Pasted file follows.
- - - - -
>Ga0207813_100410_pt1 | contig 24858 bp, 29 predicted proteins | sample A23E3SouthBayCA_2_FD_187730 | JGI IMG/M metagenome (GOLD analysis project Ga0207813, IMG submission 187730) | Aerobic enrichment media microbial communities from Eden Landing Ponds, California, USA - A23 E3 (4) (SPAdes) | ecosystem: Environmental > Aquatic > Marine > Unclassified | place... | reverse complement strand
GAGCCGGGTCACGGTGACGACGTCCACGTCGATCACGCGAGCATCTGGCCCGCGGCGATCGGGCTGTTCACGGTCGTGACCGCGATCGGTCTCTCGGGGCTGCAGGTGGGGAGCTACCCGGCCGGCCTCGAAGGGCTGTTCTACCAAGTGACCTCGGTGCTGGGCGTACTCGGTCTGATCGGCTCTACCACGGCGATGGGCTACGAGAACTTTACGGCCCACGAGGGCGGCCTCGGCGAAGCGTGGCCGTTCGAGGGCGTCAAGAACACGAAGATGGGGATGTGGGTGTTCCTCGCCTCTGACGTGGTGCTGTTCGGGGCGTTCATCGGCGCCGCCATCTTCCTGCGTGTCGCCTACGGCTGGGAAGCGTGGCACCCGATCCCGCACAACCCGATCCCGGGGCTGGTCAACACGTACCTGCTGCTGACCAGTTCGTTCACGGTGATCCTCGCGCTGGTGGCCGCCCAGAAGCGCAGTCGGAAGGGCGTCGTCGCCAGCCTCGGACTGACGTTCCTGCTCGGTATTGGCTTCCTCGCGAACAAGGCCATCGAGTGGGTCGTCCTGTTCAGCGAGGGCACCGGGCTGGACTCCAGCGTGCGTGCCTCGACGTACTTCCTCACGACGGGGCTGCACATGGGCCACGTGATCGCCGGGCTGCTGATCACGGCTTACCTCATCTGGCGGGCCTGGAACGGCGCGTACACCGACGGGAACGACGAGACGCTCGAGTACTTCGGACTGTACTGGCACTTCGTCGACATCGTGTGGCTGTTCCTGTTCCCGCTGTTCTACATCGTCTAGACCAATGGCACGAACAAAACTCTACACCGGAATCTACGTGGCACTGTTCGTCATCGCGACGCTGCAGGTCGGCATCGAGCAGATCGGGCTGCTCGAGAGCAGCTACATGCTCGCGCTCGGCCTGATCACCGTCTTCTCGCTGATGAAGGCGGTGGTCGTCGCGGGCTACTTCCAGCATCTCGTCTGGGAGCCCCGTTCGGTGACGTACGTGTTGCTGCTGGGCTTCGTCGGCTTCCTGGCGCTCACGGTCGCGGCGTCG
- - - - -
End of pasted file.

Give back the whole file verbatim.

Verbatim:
>Ga0207813_100410_pt1 | contig 24858 bp, 29 predicted proteins | sample A23E3SouthBayCA_2_FD_187730 | JGI IMG/M metagenome (GOLD analysis project Ga0207813, IMG submission 187730) | Aerobic enrichment media microbial communities from Eden Landing Ponds, California, USA - A23 E3 (4) (SPAdes) | ecosystem: Environmental > Aquatic > Marine > Unclassified | place... | reverse complement strand
GAGCCGGGTCACGGTGACGACGTCCACGTCGATCACGCGAGCATCTGGCCCGCGGCGATCGGGCTGTTCACGGTCGTGACCGCGATCGGTCTCTCGGGGCTGCAGGTGGGGAGCTACCCGGCCGGCCTCGAAGGGCTGTTCTACCAAGTGACCTCGGTGCTGGGCGTACTCGGTCTGATCGGCTCTACCACGGCGATGGGCTACGAGAACTTTACGGCCCACGAGGGCGGCCTCGGCGAAGCGTGGCCGTTCGAGGGCGTCAAGAACACGAAGATGGGGATGTGGGTGTTCCTCGCCTCTGACGTGGTGCTGTTCGGGGCGTTCATCGGCGCCGCCATCTTCCTGCGTGTCGCCTACGGCTGGGAAGCGTGGCACCCGATCCCGCACAACCCGATCCCGGGGCTGGTCAACACGTACCTGCTGCTGACCAGTTCGTTCACGGTGATCCTCGCGCTGGTGGCCGCCCAGAAGCGCAGTCGGAAGGGCGTCGTCGCCAGCCTCGGACTGACGTTCCTGCTCGGTATTGGCTTCCTCGCGAACAAGGCCATCGAGTGGGTCGTCCTGTTCAGCGAGGGCACCGGGCTGGACTCCAGCGTGCGTGCCTCGACGTACTTCCTCACGACGGGGCTGCACATGGGCCACGTGATCGCCGGGCTGCTGATCACGGCTTACCTCATCTGGCGGGCCTGGAACGGCGCGTACACCGACGGGAACGACGAGACGCTCGAGTACTTCGGACTGTACTGGCACTTCGTCGACATCGTGTGGCTGTTCCTGTTCCCGCTGTTCTACATCGTCTAGACCAATGGCACGAACAAAACTCTACACCGGAATCTACGTGGCACTGTTCGTCATCGCGACGCTGCAGGTCGGCATCGAGCAGATCGGGCTGCTCGAGAGCAGCTACATGCTCGCGCTCGGCCTGATCACCGTCTTCTCGCTGATGAAGGCGGTGGTCGTCGCGGGCTACTTCCAGCATCTCGTCTGGGAGCCCCGTTCGGTGACGTACGTGTTGCTGCTGGGCTTCGTCGGCTTCCTGGCGCTCACGGTCGCGGCGTCG